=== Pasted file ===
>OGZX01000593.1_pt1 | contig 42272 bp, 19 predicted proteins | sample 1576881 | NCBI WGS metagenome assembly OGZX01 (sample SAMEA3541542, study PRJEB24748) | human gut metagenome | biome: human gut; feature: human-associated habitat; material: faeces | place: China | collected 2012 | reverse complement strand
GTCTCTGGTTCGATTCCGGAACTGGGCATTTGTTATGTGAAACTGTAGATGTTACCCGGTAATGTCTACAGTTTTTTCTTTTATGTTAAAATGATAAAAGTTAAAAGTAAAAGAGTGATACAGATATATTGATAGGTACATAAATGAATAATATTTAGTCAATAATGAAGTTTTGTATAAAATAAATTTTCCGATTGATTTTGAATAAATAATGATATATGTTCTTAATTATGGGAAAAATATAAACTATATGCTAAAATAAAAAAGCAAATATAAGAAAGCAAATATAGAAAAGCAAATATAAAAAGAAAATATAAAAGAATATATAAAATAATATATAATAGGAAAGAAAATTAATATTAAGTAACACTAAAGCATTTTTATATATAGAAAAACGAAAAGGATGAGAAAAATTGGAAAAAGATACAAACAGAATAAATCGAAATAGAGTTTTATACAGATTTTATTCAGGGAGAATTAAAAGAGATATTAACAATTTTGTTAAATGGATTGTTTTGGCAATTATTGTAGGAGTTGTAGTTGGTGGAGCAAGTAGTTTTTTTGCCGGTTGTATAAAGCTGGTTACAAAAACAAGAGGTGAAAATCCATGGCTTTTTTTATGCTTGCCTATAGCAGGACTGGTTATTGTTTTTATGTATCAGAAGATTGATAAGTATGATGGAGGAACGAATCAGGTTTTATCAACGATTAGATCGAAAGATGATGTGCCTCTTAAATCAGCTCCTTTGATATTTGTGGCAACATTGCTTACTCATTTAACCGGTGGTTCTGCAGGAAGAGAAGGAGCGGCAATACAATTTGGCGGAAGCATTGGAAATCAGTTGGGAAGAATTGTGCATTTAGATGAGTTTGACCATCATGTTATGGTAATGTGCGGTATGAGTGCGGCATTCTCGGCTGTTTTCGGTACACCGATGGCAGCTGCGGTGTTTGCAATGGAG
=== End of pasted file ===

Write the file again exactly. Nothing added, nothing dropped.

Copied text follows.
>OGZX01000593.1_pt1 | contig 42272 bp, 19 predicted proteins | sample 1576881 | NCBI WGS metagenome assembly OGZX01 (sample SAMEA3541542, study PRJEB24748) | human gut metagenome | biome: human gut; feature: human-associated habitat; material: faeces | place: China | collected 2012 | reverse complement strand
GTCTCTGGTTCGATTCCGGAACTGGGCATTTGTTATGTGAAACTGTAGATGTTACCCGGTAATGTCTACAGTTTTTTCTTTTATGTTAAAATGATAAAAGTTAAAAGTAAAAGAGTGATACAGATATATTGATAGGTACATAAATGAATAATATTTAGTCAATAATGAAGTTTTGTATAAAATAAATTTTCCGATTGATTTTGAATAAATAATGATATATGTTCTTAATTATGGGAAAAATATAAACTATATGCTAAAATAAAAAAGCAAATATAAGAAAGCAAATATAGAAAAGCAAATATAAAAAGAAAATATAAAAGAATATATAAAATAATATATAATAGGAAAGAAAATTAATATTAAGTAACACTAAAGCATTTTTATATATAGAAAAACGAAAAGGATGAGAAAAATTGGAAAAAGATACAAACAGAATAAATCGAAATAGAGTTTTATACAGATTTTATTCAGGGAGAATTAAAAGAGATATTAACAATTTTGTTAAATGGATTGTTTTGGCAATTATTGTAGGAGTTGTAGTTGGTGGAGCAAGTAGTTTTTTTGCCGGTTGTATAAAGCTGGTTACAAAAACAAGAGGTGAAAATCCATGGCTTTTTTTATGCTTGCCTATAGCAGGACTGGTTATTGTTTTTATGTATCAGAAGATTGATAAGTATGATGGAGGAACGAATCAGGTTTTATCAACGATTAGATCGAAAGATGATGTGCCTCTTAAATCAGCTCCTTTGATATTTGTGGCAACATTGCTTACTCATTTAACCGGTGGTTCTGCAGGAAGAGAAGGAGCGGCAATACAATTTGGCGGAAGCATTGGAAATCAGTTGGGAAGAATTGTGCATTTAGATGAGTTTGACCATCATGTTATGGTAATGTGCGGTATGAGTGCGGCATTCTCGGCTGTTTTCGGTACACCGATGGCAGCTGCGGTGTTTGCAATGGAG